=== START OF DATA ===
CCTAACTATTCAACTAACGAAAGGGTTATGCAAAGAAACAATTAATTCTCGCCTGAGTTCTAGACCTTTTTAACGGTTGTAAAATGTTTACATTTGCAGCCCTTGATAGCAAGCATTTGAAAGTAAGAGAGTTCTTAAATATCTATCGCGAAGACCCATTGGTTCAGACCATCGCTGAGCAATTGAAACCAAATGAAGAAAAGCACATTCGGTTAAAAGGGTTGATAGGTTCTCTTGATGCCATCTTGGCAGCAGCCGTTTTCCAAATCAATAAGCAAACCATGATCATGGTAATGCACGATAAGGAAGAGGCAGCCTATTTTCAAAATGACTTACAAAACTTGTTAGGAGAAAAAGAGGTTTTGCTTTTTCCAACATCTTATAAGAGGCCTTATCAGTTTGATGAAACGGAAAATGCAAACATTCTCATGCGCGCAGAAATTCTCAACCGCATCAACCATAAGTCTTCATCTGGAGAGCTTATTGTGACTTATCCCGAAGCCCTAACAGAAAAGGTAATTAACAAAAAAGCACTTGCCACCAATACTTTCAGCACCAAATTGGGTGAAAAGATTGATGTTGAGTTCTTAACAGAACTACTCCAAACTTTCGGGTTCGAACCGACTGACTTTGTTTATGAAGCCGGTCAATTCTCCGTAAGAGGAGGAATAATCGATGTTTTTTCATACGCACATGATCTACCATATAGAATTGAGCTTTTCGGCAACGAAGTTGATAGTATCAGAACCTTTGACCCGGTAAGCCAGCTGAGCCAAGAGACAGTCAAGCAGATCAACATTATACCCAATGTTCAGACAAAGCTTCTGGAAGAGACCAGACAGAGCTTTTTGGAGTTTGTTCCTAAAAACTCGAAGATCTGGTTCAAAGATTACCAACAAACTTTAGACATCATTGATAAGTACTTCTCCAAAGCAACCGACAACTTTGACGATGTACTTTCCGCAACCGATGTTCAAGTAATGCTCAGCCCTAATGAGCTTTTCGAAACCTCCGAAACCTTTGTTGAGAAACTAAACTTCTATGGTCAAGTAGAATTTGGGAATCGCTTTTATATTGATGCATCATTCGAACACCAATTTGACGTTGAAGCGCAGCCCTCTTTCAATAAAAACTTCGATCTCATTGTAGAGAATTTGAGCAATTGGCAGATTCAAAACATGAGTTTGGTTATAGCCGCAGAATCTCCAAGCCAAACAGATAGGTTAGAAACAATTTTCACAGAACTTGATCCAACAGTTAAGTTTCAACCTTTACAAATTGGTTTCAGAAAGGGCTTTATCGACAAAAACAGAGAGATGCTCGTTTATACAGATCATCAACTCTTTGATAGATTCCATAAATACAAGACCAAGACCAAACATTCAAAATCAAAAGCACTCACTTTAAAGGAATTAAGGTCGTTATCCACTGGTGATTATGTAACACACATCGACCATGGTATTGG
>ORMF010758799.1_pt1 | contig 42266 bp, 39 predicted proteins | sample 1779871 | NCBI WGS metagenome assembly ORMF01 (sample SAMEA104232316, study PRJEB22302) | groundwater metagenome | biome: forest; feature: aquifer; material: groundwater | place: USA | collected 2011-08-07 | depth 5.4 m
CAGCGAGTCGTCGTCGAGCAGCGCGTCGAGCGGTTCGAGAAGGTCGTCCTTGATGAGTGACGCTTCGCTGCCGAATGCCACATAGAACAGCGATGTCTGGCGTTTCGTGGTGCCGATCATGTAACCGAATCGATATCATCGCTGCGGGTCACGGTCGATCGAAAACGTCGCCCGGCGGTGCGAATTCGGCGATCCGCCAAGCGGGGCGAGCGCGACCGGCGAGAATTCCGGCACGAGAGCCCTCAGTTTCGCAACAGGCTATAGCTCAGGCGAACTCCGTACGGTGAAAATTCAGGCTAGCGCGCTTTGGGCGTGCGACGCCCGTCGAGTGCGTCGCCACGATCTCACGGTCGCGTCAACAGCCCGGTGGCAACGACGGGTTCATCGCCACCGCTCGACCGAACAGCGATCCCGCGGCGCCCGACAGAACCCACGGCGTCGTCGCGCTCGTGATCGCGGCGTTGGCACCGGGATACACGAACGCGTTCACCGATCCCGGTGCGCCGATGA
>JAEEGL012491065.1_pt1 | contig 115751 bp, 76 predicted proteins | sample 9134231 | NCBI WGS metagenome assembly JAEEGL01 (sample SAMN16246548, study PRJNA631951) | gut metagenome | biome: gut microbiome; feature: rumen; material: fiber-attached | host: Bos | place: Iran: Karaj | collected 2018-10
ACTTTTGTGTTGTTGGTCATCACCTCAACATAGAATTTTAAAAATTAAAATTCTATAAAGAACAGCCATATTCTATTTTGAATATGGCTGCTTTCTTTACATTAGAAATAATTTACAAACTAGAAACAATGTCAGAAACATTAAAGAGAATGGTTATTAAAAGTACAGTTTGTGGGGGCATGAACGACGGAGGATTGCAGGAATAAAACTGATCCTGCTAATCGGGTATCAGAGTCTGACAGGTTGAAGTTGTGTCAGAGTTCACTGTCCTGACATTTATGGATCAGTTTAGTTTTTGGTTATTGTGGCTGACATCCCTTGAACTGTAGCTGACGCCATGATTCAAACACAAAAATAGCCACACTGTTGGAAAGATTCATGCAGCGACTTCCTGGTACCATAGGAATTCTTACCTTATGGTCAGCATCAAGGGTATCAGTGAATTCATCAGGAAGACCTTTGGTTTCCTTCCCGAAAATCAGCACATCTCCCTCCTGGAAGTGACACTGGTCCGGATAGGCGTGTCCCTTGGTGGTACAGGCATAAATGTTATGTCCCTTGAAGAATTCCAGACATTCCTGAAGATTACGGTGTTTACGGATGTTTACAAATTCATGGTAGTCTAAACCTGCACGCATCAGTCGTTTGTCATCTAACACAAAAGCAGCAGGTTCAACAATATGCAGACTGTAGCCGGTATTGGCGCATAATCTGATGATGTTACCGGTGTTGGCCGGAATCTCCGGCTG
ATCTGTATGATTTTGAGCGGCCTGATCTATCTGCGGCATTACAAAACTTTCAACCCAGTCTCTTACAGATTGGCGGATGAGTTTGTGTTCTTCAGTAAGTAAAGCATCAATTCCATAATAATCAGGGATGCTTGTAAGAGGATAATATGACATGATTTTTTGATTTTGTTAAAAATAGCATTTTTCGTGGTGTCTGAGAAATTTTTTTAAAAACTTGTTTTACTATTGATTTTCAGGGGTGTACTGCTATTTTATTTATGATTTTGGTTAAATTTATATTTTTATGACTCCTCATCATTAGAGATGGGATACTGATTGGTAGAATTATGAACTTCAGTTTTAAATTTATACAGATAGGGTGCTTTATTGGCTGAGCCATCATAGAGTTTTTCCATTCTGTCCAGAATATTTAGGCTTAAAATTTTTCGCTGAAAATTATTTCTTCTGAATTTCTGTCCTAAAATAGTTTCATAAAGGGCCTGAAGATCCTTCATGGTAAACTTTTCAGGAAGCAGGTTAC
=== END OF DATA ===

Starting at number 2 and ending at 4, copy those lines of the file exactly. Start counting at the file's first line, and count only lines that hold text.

>ORMF010758799.1_pt1 | contig 42266 bp, 39 predicted proteins | sample 1779871 | NCBI WGS metagenome assembly ORMF01 (sample SAMEA104232316, study PRJEB22302) | groundwater metagenome | biome: forest; feature: aquifer; material: groundwater | place: USA | collected 2011-08-07 | depth 5.4 m
CAGCGAGTCGTCGTCGAGCAGCGCGTCGAGCGGTTCGAGAAGGTCGTCCTTGATGAGTGACGCTTCGCTGCCGAATGCCACATAGAACAGCGATGTCTGGCGTTTCGTGGTGCCGATCATGTAACCGAATCGATATCATCGCTGCGGGTCACGGTCGATCGAAAACGTCGCCCGGCGGTGCGAATTCGGCGATCCGCCAAGCGGGGCGAGCGCGACCGGCGAGAATTCCGGCACGAGAGCCCTCAGTTTCGCAACAGGCTATAGCTCAGGCGAACTCCGTACGGTGAAAATTCAGGCTAGCGCGCTTTGGGCGTGCGACGCCCGTCGAGTGCGTCGCCACGATCTCACGGTCGCGTCAACAGCCCGGTGGCAACGACGGGTTCATCGCCACCGCTCGACCGAACAGCGATCCCGCGGCGCCCGACAGAACCCACGGCGTCGTCGCGCTCGTGATCGCGGCGTTGGCACCGGGATACACGAACGCGTTCACCGATCCCGGTGCGCCGATGA
>JAEEGL012491065.1_pt1 | contig 115751 bp, 76 predicted proteins | sample 9134231 | NCBI WGS metagenome assembly JAEEGL01 (sample SAMN16246548, study PRJNA631951) | gut metagenome | biome: gut microbiome; feature: rumen; material: fiber-attached | host: Bos | place: Iran: Karaj | collected 2018-10